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What Is Narcissistic Personality Disorder?

  • January 30, 2024
  • Mental health disorders

Many people may be familiar with the casual use of the term narcissist, referring to a person who is very self-centered, boastful and hungry for attention and admiration. However, narcissistic personality disorder, a condition described in the DSM-5-TR*, is more severe, persistent and problematic.

Narcissistic personality disorder is complicated and nuanced. It is defined as a pervasive pattern of grandiosity (sense of superiority in fantasy or behavior), need for admiration, and lack of empathy, beginning by early adulthood and occurring in a variety of contexts (APA 2022; see symptom list below). An estimated 1% to 2% of the U.S. population has narcissistic personality disorder (Weinberg & Ronningstam, 2022).

three women each pointing to themself

In addition to grandiosity, narcissistic personality disorder has a significant vulnerability aspect, and individuals may alternate between the two (Edershile 2022). Vulnerability may make individuals very sensitive to criticism or defeat and although they may not show it, those experiences may leave them feeling ashamed, degraded and empty. People with the disorder may react to criticism or defeat with disdain and defiance, or with social withdrawal or an appearance of humility, which masks the grandiosity (APA 2022). Although they seem like quite different traits, researchers have found that both aspects of narcissism have in common selfishness, deceitfulness and callousness (Kwon 2023).

One review study highlighted the variability in the disorder, noting that “Individuals with narcissistic personality disorder may be grandiose or self-loathing, extraverted or socially isolated, captains of industry or unable to maintain steady employment, model citizens or prone to antisocial activities” (Caligor et al, 2015). Individuals with narcissistic personality disorder can be competent and high-functioning with professional and social success. Others can have problems functioning, low self-confidence and difficulty tolerating criticism or defeat.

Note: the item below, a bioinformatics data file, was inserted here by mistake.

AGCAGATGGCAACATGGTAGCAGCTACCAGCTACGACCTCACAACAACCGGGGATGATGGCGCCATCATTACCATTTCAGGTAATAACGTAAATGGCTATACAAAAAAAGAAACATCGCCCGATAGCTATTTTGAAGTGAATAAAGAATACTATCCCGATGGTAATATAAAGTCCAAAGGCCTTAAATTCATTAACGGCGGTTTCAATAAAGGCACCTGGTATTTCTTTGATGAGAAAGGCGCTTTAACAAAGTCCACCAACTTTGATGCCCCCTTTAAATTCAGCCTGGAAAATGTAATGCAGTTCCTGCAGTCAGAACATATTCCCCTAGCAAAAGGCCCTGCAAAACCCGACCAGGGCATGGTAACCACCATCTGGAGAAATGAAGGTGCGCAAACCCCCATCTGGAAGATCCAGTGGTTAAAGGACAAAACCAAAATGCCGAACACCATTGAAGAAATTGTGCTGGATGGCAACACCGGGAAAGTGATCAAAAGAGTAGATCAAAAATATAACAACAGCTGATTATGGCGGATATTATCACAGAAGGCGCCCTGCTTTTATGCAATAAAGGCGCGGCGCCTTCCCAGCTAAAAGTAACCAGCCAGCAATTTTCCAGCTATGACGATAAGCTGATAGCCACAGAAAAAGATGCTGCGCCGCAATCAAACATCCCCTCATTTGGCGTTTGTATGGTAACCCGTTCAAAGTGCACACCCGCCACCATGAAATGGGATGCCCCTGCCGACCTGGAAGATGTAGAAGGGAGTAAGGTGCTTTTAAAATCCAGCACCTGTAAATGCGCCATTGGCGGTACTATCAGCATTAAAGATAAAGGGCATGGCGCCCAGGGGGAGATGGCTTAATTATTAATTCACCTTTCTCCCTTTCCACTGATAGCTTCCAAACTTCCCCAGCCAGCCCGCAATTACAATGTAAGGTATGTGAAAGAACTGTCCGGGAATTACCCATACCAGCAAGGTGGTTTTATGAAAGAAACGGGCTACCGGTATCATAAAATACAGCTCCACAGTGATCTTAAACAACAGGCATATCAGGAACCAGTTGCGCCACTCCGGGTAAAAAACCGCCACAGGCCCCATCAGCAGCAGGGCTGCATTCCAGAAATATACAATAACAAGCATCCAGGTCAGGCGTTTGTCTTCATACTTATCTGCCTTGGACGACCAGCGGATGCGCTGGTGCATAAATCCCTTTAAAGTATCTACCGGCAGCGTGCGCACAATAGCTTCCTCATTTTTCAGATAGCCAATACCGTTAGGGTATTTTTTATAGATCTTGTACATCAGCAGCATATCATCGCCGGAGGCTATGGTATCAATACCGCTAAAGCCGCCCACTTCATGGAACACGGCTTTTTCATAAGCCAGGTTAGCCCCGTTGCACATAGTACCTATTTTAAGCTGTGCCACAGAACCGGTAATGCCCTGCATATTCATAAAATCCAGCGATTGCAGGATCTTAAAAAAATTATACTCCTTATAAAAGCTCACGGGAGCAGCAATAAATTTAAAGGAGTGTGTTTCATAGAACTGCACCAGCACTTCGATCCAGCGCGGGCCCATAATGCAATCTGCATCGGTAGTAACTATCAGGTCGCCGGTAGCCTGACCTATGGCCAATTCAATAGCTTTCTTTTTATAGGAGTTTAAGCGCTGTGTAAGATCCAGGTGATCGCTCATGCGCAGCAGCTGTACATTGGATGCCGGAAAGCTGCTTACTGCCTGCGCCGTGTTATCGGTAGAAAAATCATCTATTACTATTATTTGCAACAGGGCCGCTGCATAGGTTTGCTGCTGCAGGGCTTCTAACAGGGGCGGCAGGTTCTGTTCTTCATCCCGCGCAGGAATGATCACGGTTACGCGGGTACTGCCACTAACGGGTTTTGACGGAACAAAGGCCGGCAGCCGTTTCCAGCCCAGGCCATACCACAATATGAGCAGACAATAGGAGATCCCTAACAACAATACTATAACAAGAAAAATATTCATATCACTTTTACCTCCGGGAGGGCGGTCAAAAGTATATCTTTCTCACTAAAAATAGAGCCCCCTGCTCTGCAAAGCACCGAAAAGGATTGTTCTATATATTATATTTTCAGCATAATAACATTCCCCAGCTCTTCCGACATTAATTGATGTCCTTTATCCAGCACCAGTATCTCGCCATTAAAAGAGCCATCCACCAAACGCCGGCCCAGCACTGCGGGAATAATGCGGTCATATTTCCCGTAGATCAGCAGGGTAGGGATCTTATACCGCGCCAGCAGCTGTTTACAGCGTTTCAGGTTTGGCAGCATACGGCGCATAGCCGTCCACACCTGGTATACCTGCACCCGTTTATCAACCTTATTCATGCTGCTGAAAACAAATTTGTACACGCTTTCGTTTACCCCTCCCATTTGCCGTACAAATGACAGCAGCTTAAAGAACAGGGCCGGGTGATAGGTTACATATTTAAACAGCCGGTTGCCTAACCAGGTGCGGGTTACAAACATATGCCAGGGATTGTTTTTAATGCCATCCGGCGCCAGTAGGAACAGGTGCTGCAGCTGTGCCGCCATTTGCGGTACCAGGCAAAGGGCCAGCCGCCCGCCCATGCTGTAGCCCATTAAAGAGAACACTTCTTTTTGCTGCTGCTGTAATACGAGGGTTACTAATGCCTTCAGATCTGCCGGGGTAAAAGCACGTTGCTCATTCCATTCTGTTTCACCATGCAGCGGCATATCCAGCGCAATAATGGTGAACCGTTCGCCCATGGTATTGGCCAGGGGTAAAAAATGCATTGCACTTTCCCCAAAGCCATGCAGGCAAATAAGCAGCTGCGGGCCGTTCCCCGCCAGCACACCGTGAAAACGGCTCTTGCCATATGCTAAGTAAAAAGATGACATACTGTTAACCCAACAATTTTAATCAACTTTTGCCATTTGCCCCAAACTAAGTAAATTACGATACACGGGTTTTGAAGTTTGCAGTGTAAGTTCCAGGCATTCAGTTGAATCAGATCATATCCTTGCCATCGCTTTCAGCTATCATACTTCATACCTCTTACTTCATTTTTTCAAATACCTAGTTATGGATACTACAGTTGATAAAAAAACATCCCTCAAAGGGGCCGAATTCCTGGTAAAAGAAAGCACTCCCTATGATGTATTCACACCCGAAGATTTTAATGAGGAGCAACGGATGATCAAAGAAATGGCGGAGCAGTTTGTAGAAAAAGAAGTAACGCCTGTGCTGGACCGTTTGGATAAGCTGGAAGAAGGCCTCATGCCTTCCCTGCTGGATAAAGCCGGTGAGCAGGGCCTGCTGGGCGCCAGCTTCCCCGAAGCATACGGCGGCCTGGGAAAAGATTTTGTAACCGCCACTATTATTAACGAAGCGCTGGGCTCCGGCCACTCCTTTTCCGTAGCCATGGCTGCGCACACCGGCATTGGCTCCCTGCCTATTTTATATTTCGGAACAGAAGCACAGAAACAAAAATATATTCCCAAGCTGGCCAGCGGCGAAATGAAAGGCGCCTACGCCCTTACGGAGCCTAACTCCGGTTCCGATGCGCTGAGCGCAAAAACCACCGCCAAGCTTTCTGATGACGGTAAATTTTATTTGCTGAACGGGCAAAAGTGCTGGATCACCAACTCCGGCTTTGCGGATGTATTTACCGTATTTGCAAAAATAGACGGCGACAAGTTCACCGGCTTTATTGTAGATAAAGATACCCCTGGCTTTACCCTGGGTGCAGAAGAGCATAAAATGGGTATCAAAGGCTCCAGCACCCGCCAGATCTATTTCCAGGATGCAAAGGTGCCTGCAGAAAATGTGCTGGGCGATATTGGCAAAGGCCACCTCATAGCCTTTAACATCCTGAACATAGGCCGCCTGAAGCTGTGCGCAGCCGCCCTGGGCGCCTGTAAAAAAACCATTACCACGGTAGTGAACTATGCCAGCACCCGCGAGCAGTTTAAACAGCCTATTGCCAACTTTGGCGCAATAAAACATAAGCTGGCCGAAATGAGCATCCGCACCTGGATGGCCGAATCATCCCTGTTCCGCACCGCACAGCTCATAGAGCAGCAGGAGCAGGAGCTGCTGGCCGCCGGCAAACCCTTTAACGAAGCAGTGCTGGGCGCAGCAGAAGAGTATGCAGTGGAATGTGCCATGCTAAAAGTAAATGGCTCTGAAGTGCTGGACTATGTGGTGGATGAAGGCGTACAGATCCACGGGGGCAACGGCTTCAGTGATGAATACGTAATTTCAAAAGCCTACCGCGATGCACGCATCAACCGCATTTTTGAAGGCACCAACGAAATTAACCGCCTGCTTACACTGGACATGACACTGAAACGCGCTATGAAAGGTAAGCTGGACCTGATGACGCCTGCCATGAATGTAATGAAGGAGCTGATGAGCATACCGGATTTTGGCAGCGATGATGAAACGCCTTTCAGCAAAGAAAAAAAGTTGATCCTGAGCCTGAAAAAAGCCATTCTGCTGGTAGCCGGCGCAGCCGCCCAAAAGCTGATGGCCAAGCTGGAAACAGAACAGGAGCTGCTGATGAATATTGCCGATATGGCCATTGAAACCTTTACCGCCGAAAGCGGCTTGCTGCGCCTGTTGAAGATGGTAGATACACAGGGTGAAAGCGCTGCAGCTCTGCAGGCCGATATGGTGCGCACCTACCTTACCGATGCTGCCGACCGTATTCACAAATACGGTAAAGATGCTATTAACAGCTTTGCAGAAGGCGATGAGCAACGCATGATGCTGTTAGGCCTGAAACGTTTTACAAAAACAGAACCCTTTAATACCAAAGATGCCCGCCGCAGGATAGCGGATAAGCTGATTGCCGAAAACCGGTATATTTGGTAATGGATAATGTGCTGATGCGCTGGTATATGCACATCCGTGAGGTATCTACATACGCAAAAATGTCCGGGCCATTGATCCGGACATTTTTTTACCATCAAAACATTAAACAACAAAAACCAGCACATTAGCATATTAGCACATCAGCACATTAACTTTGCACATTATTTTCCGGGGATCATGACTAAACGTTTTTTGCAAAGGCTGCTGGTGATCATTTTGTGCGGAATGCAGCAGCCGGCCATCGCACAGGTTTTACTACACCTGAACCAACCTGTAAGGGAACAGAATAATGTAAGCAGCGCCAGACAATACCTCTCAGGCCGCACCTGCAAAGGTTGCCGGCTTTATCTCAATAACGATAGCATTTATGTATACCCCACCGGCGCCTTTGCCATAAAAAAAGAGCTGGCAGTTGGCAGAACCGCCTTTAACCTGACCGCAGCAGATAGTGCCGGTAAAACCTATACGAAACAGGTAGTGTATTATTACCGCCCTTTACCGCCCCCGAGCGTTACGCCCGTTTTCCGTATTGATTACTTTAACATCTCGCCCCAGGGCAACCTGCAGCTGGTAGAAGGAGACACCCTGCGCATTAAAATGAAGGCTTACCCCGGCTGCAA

People with narcissistic personality disorder often have relationship difficulties because of problems related to self-preoccupation, need for admiration, and insensitivity to others (APA 2022). They are also more likely to have other conditions and related problems, including increased distress, depression and anxiety and substance use disorders. Narcissistic personality disorder is also associated with increased risk for legal, work and relationship problems (Weinberg and Ronningstom, 2022).

While many people may have traits that might be considered narcissistic, that is not the same as narcissistic personality disorder. “Only when these traits are inflexible, maladaptive, and persisting and cause significant functional impairment or subjective distress do they constitute narcissistic personality disorder” (APA 2022). In addition, the DSM-5-TR notes that while some narcissistic traits may be common in adolescents, they “do not necessarily indicate that the individual will develop narcissistic personality disorder in adulthood.”

While research is limited, studies show that people with narcissistic personality disorder can improve, but the improvement is gradual and slow. Several treatments have been developed for the condition and they share common aspects, such as setting clear, realistic goals; attention to relationships and self-esteem; and building- the clinician-patient alliance (Weinberg& Ronningstam, 2022).

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